What is Harassment? 

Sexual harassment is not simple to define as a list of behaviours, but it can be anything that makes your customers or employees feel uncomfortable, most generally either verbal or physical sexual behaviour towards a person without consent.

Some examples: 

  • Unwanted whistling
  • Leering
  • Sexist, homophobic or transphobic slurs
  • Persistent requests for someone’s name, number or destination after they’ve said no
  • Sexual names, comments and demands
  • Following
  • Flashing
  • Public masturbation
  • Groping
  • Taking photos without consent
  • Sexual touching

How common is sexual harassment in Canada, really?

Too common.  43% of Canadian women have been harassed at work.  67% of all Canadians say they personally know at least one woman who has been sexually or physically assaulted.  And stories like this, this, this, and this are unfortunately all too common.  

  • 77% of stalking victims are women.
  • 21% of people between 18 and 34 incorrectly believe sending an explicit photo, text or email counts as consent.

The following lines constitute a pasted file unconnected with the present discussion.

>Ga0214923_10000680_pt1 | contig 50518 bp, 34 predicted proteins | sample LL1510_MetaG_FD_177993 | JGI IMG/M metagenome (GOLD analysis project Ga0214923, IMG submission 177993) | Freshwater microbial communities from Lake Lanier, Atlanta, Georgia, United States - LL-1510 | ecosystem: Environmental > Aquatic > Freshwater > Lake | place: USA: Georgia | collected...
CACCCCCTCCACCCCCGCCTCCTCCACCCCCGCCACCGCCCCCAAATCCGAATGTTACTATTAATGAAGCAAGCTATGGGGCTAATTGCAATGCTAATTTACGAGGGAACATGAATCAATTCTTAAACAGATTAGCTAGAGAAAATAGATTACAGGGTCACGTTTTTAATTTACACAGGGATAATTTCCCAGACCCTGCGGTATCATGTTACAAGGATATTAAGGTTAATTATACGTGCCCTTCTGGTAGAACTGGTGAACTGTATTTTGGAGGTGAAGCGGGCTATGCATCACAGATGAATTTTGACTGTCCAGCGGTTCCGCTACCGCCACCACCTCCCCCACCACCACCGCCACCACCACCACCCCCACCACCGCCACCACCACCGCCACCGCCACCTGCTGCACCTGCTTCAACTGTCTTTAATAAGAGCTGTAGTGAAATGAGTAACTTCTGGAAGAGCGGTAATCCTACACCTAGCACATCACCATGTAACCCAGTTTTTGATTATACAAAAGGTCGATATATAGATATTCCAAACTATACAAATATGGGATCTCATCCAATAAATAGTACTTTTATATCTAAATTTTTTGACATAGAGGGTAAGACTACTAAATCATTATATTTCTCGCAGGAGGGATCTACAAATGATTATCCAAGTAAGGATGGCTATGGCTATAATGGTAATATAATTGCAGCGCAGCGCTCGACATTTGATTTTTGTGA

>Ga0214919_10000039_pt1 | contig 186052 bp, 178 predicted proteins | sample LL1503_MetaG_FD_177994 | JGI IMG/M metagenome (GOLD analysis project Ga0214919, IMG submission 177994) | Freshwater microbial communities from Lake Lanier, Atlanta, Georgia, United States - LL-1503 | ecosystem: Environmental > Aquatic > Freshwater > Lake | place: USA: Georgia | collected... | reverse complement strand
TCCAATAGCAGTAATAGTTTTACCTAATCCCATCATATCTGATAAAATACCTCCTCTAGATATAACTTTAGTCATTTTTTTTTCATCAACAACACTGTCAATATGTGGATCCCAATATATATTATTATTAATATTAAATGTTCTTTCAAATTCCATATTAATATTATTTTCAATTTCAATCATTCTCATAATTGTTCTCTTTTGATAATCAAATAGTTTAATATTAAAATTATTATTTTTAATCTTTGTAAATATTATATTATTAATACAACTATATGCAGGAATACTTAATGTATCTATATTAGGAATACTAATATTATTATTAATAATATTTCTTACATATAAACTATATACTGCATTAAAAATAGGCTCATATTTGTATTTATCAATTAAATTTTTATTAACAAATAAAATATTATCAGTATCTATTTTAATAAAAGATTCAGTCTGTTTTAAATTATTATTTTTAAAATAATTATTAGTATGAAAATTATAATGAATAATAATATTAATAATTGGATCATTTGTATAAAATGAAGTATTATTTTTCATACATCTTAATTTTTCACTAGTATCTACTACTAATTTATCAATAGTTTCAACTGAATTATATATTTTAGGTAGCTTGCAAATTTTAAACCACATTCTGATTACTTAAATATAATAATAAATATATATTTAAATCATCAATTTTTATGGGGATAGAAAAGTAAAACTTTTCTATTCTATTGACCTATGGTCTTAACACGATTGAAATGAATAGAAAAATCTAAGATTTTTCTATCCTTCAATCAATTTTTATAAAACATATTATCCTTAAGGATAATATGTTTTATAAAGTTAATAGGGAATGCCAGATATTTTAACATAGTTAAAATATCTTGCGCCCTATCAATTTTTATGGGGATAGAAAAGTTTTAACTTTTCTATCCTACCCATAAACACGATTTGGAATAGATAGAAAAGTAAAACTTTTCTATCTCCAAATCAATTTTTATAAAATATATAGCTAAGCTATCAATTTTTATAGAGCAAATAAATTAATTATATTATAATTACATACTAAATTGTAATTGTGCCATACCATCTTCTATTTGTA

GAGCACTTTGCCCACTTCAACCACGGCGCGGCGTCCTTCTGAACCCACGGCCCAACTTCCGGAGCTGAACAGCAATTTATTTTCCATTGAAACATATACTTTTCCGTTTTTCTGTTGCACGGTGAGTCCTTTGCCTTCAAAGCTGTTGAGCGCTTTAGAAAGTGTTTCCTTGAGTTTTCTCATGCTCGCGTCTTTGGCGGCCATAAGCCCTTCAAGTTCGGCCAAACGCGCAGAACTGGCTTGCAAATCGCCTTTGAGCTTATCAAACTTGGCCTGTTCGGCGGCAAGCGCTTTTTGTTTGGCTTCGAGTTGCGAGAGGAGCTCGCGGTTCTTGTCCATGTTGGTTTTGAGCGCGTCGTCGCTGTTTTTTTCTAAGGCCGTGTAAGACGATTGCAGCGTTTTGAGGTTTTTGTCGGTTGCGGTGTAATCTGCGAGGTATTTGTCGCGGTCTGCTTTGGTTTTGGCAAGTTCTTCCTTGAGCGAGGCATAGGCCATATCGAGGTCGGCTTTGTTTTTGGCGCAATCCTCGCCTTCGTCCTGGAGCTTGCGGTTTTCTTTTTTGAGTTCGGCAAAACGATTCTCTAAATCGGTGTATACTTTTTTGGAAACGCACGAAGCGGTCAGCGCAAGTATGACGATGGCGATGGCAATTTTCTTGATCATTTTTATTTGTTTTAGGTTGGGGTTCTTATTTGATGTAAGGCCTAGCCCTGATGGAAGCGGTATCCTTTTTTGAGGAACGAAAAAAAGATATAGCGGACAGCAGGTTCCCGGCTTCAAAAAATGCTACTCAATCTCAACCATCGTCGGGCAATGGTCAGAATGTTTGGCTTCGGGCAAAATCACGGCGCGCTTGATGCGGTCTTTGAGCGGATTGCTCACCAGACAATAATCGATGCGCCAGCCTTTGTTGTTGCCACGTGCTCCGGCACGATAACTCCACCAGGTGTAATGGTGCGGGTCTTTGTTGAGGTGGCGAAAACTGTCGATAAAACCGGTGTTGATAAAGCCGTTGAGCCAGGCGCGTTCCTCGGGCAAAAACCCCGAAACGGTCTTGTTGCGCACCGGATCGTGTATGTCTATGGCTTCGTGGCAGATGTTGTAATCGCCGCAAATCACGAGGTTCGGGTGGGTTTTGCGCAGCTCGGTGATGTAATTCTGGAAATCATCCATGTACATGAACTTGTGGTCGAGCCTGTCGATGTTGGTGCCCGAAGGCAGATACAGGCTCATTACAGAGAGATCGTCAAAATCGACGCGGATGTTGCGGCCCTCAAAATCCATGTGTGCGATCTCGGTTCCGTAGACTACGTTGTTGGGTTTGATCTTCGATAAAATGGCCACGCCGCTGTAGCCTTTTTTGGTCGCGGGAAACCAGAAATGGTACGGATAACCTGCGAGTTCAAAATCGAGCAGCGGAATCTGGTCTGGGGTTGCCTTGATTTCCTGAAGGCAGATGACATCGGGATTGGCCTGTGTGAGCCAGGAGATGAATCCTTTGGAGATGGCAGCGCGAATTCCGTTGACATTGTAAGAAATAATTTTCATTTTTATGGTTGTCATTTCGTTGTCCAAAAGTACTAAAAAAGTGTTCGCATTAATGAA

• 45% of perpetrators were identified as a casual acquaintance or friend. Statistics Canada 2011.
  • 25% of sexual assaults against women were committed by a stranger.  
  • 1,397 sexual assaults occur in Canada every day.
  • Alcohol is the most common substance in Drug Facilitated Sexual Assault and that 1 in 5 sexual assaults are drug facilitated and that there are a variety of drugs, including alcohol, used by perpetrators to incapacitate their victims.

Do we really need GNO in Vancouver?

Incidents of non-penetration sexual assaults (i.e. a grope, grab or kiss) are on the rise in Vancouver. 

  • Most of the assaults are committed by strangers to the victim
  • The most vulnerable age groups are those in over-25 years and the 19-to-24 age group categories
  • Sexual assaults occur mainly during the late evening and early morning 
  • Alcohol in some capacity, was involved in about 31 to 43% of sexual assaults incidents over the last three years.